The outcome of the Sabah election is as much a referendum on the Warisan-led government as it was on Ahmad Zahid Hamidi, Umno insiders in the state say.
This comes hours after Hajiji Noor, Bersatu’s choice for Sabah chief minister, was sworn in despite protests from Zahid and a section of Umno leaders in the peninsula.
Zahid was among key federal Umno figures who had been campaigning hard for Barisan Nasional.
“But in the end, Sabah Umno was not excited about pressing for the party’s Bung Moktar Radin to head the state government.
“What this shows is that Zahid and Umno leaders from the peninsula no longer have sway in Sabah politics,” an Umno source told MalaysiaNow.
Zahid’s failure to push Bung as CM is being increasingly seen as a sign that he has lost control of Sabah Umno.
Sabah Umno was largely unaffected by the massive allegations of corruption involving the party’s federal leadership in the run-up to the 2018 election, with then-chief minister Musa Aman performing better than most of his counterparts in other states.
But the eventual fall of Sabah Umno in the state through defections in May 2018, as well as the exodus led by Hajiji months later, have often been blamed on Zahid.
For years, grassroots party leaders had called for greater autonomy for state Umno leaders in what was seen as a bid to calm the increasing sentiments of nationalism in Sabah, among both the opposition as well as Umno members.
Those sentiments were among the factors which swept Warisan to power, as the party formed by Shafie Apdal successfully exploited the anti-peninsula sentiments to work against Umno.
In September 2018, it was Hajiji himself, as state Umno chief, who raised the issue of greater autonomy during a meeting with Zahid.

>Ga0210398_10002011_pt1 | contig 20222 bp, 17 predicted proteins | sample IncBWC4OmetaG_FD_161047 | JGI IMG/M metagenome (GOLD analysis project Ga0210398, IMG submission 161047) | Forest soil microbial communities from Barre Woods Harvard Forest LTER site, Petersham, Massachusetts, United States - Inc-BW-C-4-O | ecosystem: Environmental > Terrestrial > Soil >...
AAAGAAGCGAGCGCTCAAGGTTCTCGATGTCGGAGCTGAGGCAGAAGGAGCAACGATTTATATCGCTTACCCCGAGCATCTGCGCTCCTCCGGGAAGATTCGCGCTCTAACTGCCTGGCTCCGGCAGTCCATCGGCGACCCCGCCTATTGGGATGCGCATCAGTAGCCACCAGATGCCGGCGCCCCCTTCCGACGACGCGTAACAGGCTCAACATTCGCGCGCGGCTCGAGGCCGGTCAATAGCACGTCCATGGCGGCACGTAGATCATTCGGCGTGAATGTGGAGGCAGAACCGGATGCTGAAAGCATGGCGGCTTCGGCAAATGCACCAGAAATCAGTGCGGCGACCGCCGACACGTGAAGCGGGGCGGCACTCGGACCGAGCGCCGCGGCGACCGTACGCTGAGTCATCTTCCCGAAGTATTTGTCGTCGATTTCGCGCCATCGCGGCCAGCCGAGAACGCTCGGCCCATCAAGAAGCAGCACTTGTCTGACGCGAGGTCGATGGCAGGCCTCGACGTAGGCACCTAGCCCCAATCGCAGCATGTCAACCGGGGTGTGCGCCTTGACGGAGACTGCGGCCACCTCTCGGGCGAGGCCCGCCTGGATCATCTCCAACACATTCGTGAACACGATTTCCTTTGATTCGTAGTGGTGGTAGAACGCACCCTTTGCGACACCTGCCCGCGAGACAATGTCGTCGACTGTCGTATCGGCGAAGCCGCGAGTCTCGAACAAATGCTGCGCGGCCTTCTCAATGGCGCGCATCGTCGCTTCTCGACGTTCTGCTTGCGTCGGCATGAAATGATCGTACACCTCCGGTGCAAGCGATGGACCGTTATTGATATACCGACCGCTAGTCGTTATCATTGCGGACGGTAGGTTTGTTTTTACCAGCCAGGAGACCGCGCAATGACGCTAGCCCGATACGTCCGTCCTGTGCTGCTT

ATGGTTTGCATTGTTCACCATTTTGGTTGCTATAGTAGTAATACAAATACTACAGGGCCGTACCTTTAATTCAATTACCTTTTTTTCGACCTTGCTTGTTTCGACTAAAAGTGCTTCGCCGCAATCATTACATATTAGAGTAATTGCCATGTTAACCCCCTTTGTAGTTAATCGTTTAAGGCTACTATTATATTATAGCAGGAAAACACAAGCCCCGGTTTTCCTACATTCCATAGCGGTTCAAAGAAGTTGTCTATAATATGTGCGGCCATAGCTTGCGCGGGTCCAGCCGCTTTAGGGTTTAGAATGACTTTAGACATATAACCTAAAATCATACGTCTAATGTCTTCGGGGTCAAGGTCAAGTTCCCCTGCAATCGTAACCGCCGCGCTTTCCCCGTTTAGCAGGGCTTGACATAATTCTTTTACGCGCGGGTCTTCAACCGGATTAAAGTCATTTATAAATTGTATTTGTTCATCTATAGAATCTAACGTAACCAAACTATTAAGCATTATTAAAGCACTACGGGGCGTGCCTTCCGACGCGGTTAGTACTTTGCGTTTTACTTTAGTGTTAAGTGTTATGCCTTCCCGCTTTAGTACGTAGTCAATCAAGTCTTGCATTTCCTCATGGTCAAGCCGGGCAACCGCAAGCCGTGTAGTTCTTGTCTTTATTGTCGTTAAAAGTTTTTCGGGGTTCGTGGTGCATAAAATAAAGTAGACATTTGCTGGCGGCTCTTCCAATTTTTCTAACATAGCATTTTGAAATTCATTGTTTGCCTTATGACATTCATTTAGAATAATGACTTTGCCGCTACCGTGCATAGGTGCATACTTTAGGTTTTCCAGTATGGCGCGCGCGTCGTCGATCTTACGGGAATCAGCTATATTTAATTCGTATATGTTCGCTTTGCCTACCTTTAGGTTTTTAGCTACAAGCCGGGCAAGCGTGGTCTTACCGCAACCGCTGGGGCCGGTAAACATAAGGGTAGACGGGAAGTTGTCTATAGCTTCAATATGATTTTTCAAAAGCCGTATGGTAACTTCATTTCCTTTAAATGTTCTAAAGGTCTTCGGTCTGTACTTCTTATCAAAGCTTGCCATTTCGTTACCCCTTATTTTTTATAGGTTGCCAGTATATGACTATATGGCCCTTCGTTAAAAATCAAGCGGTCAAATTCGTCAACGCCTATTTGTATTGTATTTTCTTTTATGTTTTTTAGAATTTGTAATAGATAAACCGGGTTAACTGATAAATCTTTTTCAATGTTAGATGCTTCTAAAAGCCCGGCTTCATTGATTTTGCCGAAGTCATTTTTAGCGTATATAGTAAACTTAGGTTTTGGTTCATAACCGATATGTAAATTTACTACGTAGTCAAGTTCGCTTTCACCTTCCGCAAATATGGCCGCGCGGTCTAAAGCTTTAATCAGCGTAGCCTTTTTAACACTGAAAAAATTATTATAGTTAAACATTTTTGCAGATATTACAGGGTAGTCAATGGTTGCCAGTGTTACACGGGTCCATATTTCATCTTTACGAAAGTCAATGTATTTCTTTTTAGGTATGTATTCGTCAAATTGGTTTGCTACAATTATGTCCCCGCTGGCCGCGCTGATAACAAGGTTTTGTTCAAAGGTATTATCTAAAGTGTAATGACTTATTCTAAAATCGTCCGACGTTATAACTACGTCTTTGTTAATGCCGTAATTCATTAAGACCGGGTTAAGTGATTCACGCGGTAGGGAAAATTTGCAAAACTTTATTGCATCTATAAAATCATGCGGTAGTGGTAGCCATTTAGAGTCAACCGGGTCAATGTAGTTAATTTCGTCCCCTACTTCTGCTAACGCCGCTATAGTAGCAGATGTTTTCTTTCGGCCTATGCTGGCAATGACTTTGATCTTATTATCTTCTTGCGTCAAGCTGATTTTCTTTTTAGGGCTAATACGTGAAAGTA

Zahid had then assured Sabah Umno of more autonomy.
But two months later, Hajiji led massive defections from Umno in preparation for the party’s arch-rival at the time, Bersatu, to gain a foothold in Sabah.
“So it deals a blow to Zahid when the same person who engineered the exodus from Umno now becomes the chief minister,” a former assemblyman told MalaysiaNow.
Persistent calls from Umno leaders in Kuala Lumpur to appoint their man as CM failed to rile up even Bung, who publicly declared his support for Hajiji.
Bung, who is now Hajiji’s deputy, also rejected suggestions of a rift within the new government comprising Gabungan Rakyat Sabah, the coalition under which Bersatu, Umno and PBS took on Shafie’s Warisan and its allies.
“I am confident that we will be working together for the long term,” Bung told newsmen at his home.
“Our focus is to help the state government with economic growth and to defend the people and implement the promises in the manifesto we have offered to the people,” he added.
Some have also compared Zahid’s failure to get an “Umno CM” with PKR leader Anwar Ibrahim’s failure to secure 14 candidates from his party to contest under the Warisan Plus coalition.
“The only difference is while Anwar was snubbed in Sabah before the election, Zahid was snubbed after,” said a Sabah Umno member.